Saving Private Obama

"President Barack Obama today decisively silenced speculation by America's generals that US ground troops could return to Iraq in a rare example of the White House publicly overruling the military." Raf Sanchez of the Telegraph adds,

Mr Obama was forced to repeat his pledge of "no boots on the ground" after General Martin Dempsey told a Senate hearing there may be situations where Iraqi forces need American advisers during combat.

The suggestion angered and alarmed Mr Obama's liberal supporters and prompted the White House to hastily rule out the possibility of Americans on the front line.

Of course the Enemy may have other ideas and unlike the military, are under no obligation to fulfill Obama's wishes. ISIS insolence may cause the president to revisit his command decision before the end. But it puts the armed forces in an age old bind. What should they do when ordered to act against their better judgment?  For most of recorded military history subordinates have struggled with this exact situation; serving under commanders whom they were bound to obey yet sworn to serve.

There is a very subtle difference between the two and it is an able commander indeed who can do both.  The well-known case of the First Marine Division at the Chosin reservoir is a textbook example of how to make your commander look good in spite of himself. General Oliver P. Smith of the Marines had been ordered by Douglas MacArthur to advance to Yalu River under the assurances that no significant enemy forces lay before them. General Smith was certain from his reconnaissance reports that the exact opposite was true.  Hundreds of thousands of battle-hardened Chinese infantrymen were in fact waiting in ambush for the division, whatever MacArthur believed.  How could he save his command without being insubordinate?

While obeying the letter of MacArthur's instructions the wily Oliver Smith decided to create options against the day when he would be proven right.  He did two things. First, he kept his regiments close together for mutual support. Second, he established a set of strongpoints to his rear, including a critical airfield, along which he could fall back if things went bad.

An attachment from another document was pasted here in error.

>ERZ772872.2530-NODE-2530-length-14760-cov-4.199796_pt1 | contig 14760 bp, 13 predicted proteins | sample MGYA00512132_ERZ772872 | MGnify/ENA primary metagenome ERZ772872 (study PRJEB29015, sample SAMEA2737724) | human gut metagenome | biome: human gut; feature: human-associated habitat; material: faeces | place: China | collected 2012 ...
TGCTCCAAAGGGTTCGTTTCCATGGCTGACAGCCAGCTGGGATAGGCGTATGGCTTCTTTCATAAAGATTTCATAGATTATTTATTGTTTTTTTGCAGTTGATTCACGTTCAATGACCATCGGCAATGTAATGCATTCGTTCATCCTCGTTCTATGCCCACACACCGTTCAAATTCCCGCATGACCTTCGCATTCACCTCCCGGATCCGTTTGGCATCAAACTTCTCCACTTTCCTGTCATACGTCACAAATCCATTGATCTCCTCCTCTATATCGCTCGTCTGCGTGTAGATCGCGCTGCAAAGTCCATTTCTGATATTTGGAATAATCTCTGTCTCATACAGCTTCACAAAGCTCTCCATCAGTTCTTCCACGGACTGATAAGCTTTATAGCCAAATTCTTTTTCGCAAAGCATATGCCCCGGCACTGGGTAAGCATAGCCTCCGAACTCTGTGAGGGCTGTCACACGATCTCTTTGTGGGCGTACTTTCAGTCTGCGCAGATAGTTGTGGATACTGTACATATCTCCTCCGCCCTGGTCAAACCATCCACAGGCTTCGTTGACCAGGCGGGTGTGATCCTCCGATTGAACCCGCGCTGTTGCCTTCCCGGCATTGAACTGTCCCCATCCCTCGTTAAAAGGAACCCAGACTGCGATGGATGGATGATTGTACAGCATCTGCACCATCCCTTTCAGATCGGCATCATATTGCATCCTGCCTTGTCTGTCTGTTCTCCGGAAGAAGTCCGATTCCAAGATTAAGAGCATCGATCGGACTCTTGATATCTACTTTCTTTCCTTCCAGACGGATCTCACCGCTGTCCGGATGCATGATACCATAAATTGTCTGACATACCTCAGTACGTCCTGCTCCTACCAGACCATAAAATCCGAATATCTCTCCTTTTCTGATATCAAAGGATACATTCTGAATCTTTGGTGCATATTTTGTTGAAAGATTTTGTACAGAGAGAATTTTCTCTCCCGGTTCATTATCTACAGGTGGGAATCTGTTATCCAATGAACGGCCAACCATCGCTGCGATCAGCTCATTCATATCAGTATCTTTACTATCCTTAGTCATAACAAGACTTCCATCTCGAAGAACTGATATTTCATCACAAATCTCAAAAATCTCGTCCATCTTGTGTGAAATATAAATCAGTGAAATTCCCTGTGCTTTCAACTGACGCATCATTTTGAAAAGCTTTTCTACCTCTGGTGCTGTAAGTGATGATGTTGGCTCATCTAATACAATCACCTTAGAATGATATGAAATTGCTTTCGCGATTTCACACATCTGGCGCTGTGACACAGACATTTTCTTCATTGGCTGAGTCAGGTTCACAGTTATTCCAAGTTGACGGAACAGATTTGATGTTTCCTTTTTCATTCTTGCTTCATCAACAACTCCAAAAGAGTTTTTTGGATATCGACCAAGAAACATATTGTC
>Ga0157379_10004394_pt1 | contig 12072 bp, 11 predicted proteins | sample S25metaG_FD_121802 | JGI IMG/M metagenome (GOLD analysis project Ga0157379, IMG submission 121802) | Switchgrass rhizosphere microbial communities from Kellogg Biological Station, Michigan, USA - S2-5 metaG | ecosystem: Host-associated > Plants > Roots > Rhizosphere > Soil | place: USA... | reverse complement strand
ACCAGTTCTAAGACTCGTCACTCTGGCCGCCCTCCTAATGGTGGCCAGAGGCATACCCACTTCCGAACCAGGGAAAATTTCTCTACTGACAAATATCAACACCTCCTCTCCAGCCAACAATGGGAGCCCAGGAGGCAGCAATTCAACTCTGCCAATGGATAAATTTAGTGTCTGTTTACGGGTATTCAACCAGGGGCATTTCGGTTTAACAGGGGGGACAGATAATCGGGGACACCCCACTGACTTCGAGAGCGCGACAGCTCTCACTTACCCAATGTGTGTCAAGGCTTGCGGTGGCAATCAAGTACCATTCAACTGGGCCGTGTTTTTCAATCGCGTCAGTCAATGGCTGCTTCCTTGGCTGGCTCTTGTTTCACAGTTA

When the storm broke Smith was ready. While the 8th Army to the West reeled under the hammer blows of Mao's legions, Smith adroitly climbed down the rungs of the ladder he had so thoughtfully provided for himself and reached the coast. In the process he saved MacArthur's bacon. If Mao had succeeded in destroying First Marines, MacArthur's reputation would have been shattered forever. Instead, Oliver Smith gave MacArthur a victory instead of the debacle he probably deserved.

Almost equally well known was Patton's famous offer to march to the relief of Bastogne "in 48 hours" after being informed that the Germans were attacking full-force in the Ardennes.

Gen. Eisenhower, realizing that the Allies could destroy German forces much more easily when they were out in the open and on the offensive than if they were on the defensive, told his generals, "The present situation is to be regarded as one of opportunity for us and not of disaster. There will be only cheerful faces at this table." Patton, realizing what Eisenhower implied, responded, "Hell, let's have the guts to let the bastards go all the way to Paris. Then, we'll really cut 'em off and chew 'em up." Eisenhower, after saying he was not that optimistic, asked Patton how long it would take to turn his Third Army (located in northeastern France) north to counterattack. Patton replied that he could attack with two divisions within 48 hours, to the disbelief of the other generals present. However, before he had gone to the meeting Patton had ordered his staff to prepare three contingency plans for a northward turn in at least corps strength. By the time Eisenhower asked him how long it would take, the movement was already underway.

How did Patton do it? The best explanation comes from another anecdote from the Second World War, from a movie this time: The Battle of the River Plate. Three British cruisers have driven the pocket battleship Graf Spee into Montevideo harbor. One cruiser is so badly smashed that only two were left. The surviving British cruisers patrol dolefully at the river mouth,  waiting for the re-emergence of pocket battleship they are powerless by themselves to stop.

Suddenly a third cruiser, the Cumberland whose last position was a 1,000 miles away appears in the offing. The cavalry, so to speak, has arrived. The astounded and relieved British captains signal Cumberland: "how did you get here so soon?" The reply comes back by signal light.

A-n-t-i-c-i-p-a-t-i-o-n.

Anticipation. Patton could march to Bastogne in 48 hours because of anticipation. The US military cannot of course disobey president Obama, however foolish his instructions might be. But like many soldiers through history, they can anticipate; they prepare for situations their commander might not have considered; namely, what if it all goes wrong? For in many cases the problem is how to give a commander in chief what he would probably like, whatever he deserves.

President Obama's plan to fight ISIS may work. But most probably it will not. In the event that his strategy collapses, someone has to be ready to save his bacon. At least they should have a plan he brilliantly thought of but only saw for the first time ready for his signature.


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